It can be scary to graft cacti, but it doesn’t have to be! It’s actually quite easy! Cacti are tough, hardy plants who can take a beating and come back even stronger. Learn how to graft cacti below in just a few easy steps!Have you ever looked at your cactus and thought “Off with your head!”? If yes, you were either an executioner in a past life or you’re ready to start grafting cacti.
It’s painful to think of harming our babies, but cacti didn’t make it this far by being wussies. You can pretty safely lop off the head of your cactus and it will survive – assuming you made a clean cut and it doesn’t get infected! That being said, you should only attempt to graft a cactus you aren’t afraid to lose. The fact that you can stick to different plants, even two different species together, and they will continue to grow is downright incredible!
You’ve probably seen grafted cacti and didn’t even know it. Those little cacti at bog box stores that have green bodies and colorful red/yellow/orange heads are all grafts! In fact, the colorful cactus on top doesn’t have enough chlorophyll to photosynthesize properly – if it isn’t grafted it will die!
Tools for Grafting
- Grafting Knife – While these knives are designed to deliver as clean a cut as possible, you can get by using another knife with similar characteristics. It’s important that it is NOT serrated, has a straight edge, and is very sharp.
- Leather Gardening Gloves – Absolutely necessary if you’re going to be handling spiky cacti, obviously. A good pair of leather gloves is a great investment if you garden anyway!
- Rubber Bands / Twine – You’ll need these to hold the two cacti together while they heal.
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Choosing Cacti to Graft
When you are grafting any plant, succulents included, you use a couple of terms to describer the “grafter” and the “graftee”. The stock or rootstock is the plant that is already planted and growing in the ground. You’re gonna cut part of him and stick another plant there. That second plant that you’re attaching to the stock is called the scion.
There are some restraints on the kinds of cacti you can realistically expect to successfully graft. The more closely related the two cacti are, the more likely the graft is to hold. For example, cacti that are the same species are virtually guaranteed to work if you graft carefully. Cacti in the same genus will usually work too! Plants further separated than that… not too likely. You can still give it a shot!
Generally speaking, there are a couple cacti that work really well as rootstocks,
- Cereus repandus, Peruvian Apple cactus
- Hylocereus trigonus, Strawberry Pear cactus
You can use try to graft with any cactus you want! The ones listed are very good for beginners, however.
Make sure the plants you choose are both healthy, stable plants. The rootstock should be well established in its pot. The scion should be healthy and still growing. You want the transition to be as smooth as possible. Well… as smooth as it can be when you’re playing Frankenstein with cacti.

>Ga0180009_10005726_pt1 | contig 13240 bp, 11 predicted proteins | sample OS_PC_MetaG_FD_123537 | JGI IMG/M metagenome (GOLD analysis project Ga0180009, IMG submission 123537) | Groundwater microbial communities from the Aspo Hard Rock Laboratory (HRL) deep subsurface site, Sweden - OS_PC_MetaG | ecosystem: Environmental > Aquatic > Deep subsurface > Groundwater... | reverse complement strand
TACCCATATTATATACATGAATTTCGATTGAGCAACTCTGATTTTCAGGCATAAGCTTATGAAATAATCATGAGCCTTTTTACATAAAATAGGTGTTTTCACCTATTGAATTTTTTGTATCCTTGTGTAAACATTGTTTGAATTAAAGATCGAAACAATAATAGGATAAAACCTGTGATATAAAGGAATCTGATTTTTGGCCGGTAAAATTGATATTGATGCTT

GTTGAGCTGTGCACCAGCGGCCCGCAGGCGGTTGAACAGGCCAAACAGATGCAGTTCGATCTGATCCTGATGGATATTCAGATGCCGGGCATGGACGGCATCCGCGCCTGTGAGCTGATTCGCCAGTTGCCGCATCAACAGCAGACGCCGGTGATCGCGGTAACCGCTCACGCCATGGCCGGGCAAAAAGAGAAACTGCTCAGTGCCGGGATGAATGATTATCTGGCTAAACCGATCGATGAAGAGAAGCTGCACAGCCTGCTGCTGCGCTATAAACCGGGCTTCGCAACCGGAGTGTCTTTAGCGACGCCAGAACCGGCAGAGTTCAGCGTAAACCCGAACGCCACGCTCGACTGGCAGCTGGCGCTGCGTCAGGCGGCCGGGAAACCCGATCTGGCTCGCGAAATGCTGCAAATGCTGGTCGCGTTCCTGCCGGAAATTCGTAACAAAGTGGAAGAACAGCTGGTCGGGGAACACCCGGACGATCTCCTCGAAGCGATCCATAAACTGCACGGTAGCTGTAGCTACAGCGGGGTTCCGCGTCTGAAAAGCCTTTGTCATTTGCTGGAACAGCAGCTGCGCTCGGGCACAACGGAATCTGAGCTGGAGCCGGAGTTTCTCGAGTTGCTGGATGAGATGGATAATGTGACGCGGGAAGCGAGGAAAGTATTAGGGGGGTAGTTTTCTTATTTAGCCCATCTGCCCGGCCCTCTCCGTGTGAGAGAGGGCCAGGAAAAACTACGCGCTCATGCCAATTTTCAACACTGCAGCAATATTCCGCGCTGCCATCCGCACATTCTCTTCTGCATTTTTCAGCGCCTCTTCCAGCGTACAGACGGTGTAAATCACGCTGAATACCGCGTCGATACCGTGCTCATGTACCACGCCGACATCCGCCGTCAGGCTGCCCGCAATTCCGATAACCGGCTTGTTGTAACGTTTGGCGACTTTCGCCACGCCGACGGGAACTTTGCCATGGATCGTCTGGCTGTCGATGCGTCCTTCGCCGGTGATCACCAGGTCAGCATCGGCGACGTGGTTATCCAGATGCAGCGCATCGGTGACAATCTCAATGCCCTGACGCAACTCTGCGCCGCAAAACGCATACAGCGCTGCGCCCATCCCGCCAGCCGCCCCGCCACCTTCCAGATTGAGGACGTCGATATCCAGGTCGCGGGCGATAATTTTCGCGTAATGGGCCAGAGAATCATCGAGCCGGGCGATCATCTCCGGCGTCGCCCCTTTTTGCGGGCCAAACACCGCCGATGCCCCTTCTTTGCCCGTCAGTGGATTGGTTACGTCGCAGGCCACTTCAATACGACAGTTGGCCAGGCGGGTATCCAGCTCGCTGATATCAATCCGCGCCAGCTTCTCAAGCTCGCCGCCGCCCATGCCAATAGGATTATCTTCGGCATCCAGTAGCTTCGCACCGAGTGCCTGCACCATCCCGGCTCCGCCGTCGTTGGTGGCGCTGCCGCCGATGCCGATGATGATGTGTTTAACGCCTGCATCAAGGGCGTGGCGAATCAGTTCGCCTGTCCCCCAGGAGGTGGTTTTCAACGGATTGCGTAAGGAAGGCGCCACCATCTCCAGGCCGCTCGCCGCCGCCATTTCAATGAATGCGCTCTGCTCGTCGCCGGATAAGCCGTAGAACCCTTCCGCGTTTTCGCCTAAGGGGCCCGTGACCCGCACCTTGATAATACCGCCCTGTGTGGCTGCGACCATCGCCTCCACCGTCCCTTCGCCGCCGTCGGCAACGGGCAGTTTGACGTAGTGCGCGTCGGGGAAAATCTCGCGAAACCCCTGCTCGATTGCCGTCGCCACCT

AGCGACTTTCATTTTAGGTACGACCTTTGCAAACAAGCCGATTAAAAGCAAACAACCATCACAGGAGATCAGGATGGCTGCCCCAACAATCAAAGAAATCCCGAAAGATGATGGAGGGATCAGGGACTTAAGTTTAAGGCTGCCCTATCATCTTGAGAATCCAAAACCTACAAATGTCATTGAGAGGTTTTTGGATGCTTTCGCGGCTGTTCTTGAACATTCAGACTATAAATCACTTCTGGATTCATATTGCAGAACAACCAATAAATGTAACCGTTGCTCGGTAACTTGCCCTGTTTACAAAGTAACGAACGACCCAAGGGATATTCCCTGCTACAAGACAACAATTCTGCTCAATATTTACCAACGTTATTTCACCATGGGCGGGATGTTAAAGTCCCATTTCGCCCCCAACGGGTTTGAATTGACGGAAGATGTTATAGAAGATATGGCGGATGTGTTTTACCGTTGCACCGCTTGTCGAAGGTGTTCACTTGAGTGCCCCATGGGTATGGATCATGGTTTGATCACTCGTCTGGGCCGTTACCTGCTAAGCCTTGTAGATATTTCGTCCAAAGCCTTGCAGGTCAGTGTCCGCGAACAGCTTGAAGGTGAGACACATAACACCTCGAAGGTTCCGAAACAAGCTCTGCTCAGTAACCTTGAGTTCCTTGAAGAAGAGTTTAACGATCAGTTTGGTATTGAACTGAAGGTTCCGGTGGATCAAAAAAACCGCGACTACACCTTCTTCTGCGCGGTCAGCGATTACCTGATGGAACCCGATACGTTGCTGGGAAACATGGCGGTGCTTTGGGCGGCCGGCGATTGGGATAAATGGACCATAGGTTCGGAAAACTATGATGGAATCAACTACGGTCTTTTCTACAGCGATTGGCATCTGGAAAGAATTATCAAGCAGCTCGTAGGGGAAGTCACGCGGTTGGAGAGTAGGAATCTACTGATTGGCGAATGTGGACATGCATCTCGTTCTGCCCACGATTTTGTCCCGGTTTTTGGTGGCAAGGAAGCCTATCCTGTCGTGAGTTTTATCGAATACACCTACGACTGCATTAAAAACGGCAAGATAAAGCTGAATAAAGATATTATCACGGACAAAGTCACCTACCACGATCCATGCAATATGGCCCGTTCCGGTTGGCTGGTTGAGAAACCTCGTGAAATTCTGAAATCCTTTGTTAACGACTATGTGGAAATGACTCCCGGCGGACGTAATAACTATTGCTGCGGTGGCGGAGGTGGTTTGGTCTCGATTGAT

How to Graft
There are several different kinds of grafts. They differ in the kinds of cuts you make and where you place the transplant. Here we will describe the simplest, most effective kind – a lateral graft.
- Cut the head off the rootstock at your desired height. You’ll need a minimum of two or three inches above the soil. Be sure to use a clean, sharp knife and make as precise a cut as possible.
- Cut off the head of your other cactus to create the scion. You want the scion and the rootstock to have about the same diameter where they will meet.
- Look at the sliced part of your cacti. You will probably see a ring, or maybe some dots that look like tubes. These are xylem and phloem, and they reside in the vascular cambium of the plant. That kind of plant tissue is responsible for making new xylem, which are like blood vessels for plants. You want to match these rings, or the tubes, as closely as you can. This is the make-or-break part of grafting. If you have a clean cut and manage to match up the sides, you should be okay.
- Secure the graft by putting rubber bands or twine around the entire plant. All the way from the top of the cactus, down and around the pot. Don’t be worried about injuring the cacti. You just cut their heads off – what’s a little pressure gonna do? If you can’t manage to secure them this way, you can use a skewer like a sandwich toothpick to keep the parts together. There’s a small risk of infection this way, as there is any time you wound a plant.
That’s pretty much it. Not too hard, huh? After a couple of weeks the two cacti should be bonded together permanently, in sickness and in health, until death do they part. How romantic.
Once it is healed you can water it and care for it just like you did before it was grafted! Easy, right?
Have you made any crazy combinations, or tried an interesting graft? Show us in the comments below!